Why James Franco's Novel Is Making Us Feel Bad About Ourselves

If I'm being honest, I haven't known how to feel about James Franco for a couple years now. He's beautiful, funny, multi-talented, did I mention beautiful, and, now, James Franco is adding the title of novelist to his already long list of artistic endeavors. This melding of the worlds of screen and page is great and awesome and yay, a good role model for little boys! But it's also super intimidating. We want to applaud well-rounded people in Hollywood, but it's often difficult — in their diamondiferous brilliance, we see our own shortcomings and normalcy, glinting a thousand times over, blinding us with shame that can sometimes transform into ill-placed dislike. James Franco is sexy and amazing because of what he's accomplished, but he is a constant reminder that most of us will never be stars of movies both serious and funny, nor will we publish books of poetry, get several degrees from world-renowned universities, or write fiction. And deep down, we kind of resent that.

When I read somewhere that Lake Bell won a screenwriting award at Sundance several months ago, I felt stabbed with a nagging feeling that kind of hurt my chest and sounded a lot like "FUCK HER" in my brain. This was immediately followed by a deep and resounding sense of shame. Why did I so begrudge her further success merely because she was successful? If someone I knew personally had succeeded as an actress and a screenwriter, I would have been overjoyed for them. Yet, because it was Lake Bell — a sexy redhead I'd watched in rom-coms — I was filled with jealousy and other sludgy gross emotions. Why did I need to bring her down to feel better about myself? Wouldn't it be more productive to be spurred on by her success, buoyed by the idea that talent can come in all forms and sizes? The fact that I couldn't quite shake my sense of being wronged by the world felt even worse than knowing I'd probably never be a famous actress and award-winning screenwriter myself (despite the fact that I've never wanted either of those things).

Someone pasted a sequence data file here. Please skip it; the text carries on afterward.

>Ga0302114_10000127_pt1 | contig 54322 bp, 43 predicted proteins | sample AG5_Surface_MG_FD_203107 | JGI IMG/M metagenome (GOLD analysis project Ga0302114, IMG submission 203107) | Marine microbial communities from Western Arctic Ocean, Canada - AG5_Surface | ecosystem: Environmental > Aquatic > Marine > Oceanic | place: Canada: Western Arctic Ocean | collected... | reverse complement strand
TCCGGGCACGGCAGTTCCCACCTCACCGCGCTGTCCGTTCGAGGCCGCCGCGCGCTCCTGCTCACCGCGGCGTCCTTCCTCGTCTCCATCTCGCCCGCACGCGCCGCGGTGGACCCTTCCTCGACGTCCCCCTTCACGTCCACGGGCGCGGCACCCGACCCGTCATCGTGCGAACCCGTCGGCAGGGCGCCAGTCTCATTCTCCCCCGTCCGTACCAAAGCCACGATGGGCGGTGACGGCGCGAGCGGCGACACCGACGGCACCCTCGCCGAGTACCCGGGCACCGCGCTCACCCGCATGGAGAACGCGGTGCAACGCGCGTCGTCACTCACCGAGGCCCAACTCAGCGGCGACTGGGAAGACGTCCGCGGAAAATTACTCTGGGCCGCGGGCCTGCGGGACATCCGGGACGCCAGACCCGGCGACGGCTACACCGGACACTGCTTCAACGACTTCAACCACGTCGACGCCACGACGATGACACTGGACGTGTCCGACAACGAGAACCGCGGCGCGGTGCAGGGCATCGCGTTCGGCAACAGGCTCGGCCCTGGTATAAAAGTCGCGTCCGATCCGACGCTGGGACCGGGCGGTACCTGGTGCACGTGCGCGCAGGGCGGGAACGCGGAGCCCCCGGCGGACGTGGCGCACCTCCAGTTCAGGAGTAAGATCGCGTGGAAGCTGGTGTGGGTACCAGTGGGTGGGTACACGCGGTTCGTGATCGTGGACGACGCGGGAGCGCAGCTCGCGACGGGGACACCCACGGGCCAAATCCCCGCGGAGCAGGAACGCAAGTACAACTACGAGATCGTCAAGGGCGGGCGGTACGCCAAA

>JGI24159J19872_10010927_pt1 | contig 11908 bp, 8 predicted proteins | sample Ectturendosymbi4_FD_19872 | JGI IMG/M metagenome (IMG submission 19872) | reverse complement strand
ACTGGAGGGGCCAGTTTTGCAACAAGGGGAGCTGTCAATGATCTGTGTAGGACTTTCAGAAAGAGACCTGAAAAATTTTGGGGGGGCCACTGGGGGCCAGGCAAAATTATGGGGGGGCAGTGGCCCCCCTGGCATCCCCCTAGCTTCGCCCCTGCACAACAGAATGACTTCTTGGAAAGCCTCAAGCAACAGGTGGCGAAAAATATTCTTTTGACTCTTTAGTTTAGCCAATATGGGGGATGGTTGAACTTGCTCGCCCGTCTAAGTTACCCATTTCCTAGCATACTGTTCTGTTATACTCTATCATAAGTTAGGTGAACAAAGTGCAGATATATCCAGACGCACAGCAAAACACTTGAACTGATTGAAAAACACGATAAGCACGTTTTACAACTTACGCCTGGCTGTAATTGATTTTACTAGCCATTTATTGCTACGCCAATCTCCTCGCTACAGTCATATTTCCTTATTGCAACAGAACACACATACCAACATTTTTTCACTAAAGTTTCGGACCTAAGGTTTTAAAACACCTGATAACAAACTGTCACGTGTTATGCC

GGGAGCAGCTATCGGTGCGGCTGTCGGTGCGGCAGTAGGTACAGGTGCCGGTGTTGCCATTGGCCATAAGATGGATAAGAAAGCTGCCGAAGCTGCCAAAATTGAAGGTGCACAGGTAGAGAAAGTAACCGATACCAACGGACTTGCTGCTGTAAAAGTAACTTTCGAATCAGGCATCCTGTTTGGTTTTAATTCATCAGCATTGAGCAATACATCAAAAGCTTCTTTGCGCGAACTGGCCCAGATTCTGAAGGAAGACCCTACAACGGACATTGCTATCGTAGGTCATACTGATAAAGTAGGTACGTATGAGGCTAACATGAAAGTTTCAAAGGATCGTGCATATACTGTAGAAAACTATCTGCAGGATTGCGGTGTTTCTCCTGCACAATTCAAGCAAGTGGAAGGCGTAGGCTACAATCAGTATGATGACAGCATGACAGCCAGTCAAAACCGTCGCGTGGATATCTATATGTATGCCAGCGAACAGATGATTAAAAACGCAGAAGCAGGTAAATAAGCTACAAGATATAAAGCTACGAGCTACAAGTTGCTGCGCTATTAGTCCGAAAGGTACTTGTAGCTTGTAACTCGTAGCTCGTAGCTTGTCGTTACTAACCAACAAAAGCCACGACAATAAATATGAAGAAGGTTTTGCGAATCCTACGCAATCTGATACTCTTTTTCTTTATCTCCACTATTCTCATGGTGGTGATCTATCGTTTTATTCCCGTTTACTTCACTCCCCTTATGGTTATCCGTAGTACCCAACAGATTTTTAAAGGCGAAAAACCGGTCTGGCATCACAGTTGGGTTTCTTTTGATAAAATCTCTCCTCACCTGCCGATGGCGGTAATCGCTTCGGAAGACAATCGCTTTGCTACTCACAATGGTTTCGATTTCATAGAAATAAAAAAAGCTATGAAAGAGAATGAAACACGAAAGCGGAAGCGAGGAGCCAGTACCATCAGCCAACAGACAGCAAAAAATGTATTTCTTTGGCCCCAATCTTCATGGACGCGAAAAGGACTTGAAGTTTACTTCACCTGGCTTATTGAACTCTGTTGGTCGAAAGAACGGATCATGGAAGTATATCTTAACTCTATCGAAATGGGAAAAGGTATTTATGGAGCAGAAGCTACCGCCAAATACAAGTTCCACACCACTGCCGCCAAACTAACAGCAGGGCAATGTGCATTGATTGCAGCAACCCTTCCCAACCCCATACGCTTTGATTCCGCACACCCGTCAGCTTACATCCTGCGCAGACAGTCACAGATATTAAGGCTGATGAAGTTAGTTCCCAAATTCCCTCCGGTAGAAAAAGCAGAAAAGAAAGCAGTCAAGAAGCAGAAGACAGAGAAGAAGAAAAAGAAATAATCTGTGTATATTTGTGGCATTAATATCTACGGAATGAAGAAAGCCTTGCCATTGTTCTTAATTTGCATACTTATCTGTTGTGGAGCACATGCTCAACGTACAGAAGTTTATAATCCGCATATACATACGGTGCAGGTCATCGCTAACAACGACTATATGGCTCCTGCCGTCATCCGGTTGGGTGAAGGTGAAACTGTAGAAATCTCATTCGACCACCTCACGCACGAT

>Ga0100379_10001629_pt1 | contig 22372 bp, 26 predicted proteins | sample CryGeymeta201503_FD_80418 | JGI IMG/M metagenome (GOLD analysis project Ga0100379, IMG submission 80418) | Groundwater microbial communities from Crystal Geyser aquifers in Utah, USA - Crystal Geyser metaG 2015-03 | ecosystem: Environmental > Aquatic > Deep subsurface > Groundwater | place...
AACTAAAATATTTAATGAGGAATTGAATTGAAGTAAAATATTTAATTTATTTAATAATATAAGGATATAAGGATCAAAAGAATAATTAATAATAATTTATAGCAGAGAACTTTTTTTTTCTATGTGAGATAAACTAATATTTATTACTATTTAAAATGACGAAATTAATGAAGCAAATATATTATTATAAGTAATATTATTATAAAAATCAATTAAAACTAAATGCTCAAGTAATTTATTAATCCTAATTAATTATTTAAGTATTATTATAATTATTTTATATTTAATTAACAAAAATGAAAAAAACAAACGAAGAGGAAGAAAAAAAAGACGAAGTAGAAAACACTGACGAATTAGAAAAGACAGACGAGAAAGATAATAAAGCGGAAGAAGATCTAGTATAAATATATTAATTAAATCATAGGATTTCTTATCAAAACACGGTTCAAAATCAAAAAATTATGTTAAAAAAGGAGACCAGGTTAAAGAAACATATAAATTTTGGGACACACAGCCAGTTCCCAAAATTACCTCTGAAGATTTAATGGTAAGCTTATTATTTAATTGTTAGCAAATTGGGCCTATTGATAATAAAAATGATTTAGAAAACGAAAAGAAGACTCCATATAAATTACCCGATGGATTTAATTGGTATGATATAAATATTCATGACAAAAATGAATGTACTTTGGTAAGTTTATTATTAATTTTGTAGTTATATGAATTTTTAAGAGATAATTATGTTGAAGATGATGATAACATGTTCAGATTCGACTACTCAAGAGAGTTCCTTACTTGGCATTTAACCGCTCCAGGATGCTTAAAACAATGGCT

I'm not proud of myself for reacting in such a way, but I can't be the only one who responds to hyphenated success stories with undignified and unfounded hatred. Our tabloids are constantly shouting all sorts of awful things about the people we watch on television or in movies, and it's not only because they are doing aforementioned awful things. It's because in all of us there is a petulant child who reads over our shoulder every time a story chronicling the success stories of people like James Franco or Lake Bell is published, and that child is continually stomping his or her foot, crossing his or her arms and shouting "IT'S NOT FAIR" over and over again. We're so jealous of the beautiful people that it's easy to forget what we've known for a long time now: Life is rarely fair, and it's much easier to question a celebrity's character instead of questioning why we're so desperate to bring them down to our level.

So yes, it makes me a little sick to my stomach that James Franco managed to write a novel before I did, and the fact that it's getting mediocre reviews could, on a good day, lift my spirits a little, but that makes me a little bit less bright and shiny, not him. Behind the hyphenate is a man who probably has little to no spare time, who doesn't enjoy Orange Is The New Black binge-athons on a Thursday night, and probably never lets himself eat an entire box of donuts in one sitting. That's the price he pays to acquire that hyphenate, and the reason most of us aren't James Franco is because we literally couldn't be if we tried. His looks aren't the thing that make him special, his work ethic is, so instead of hating on him for being genetically gifted and smart, we should admire him for refusing to be boxed in creatively, which any writer knows is a damn hard thing to do.

Therefore, goddammit, I'm formally extending congratulations to all the hyphenates. To the people who work hard and prove continually that they are more than a pretty face. I might resent them sometimes, but, mostly, I want to try to admire them, emulate them, and perhaps, someday, become a hyphenate myself. James Franco, watch out bro — you might be the ultimate hyphenate, but they say one human can't do it all. So I'm coming for ya.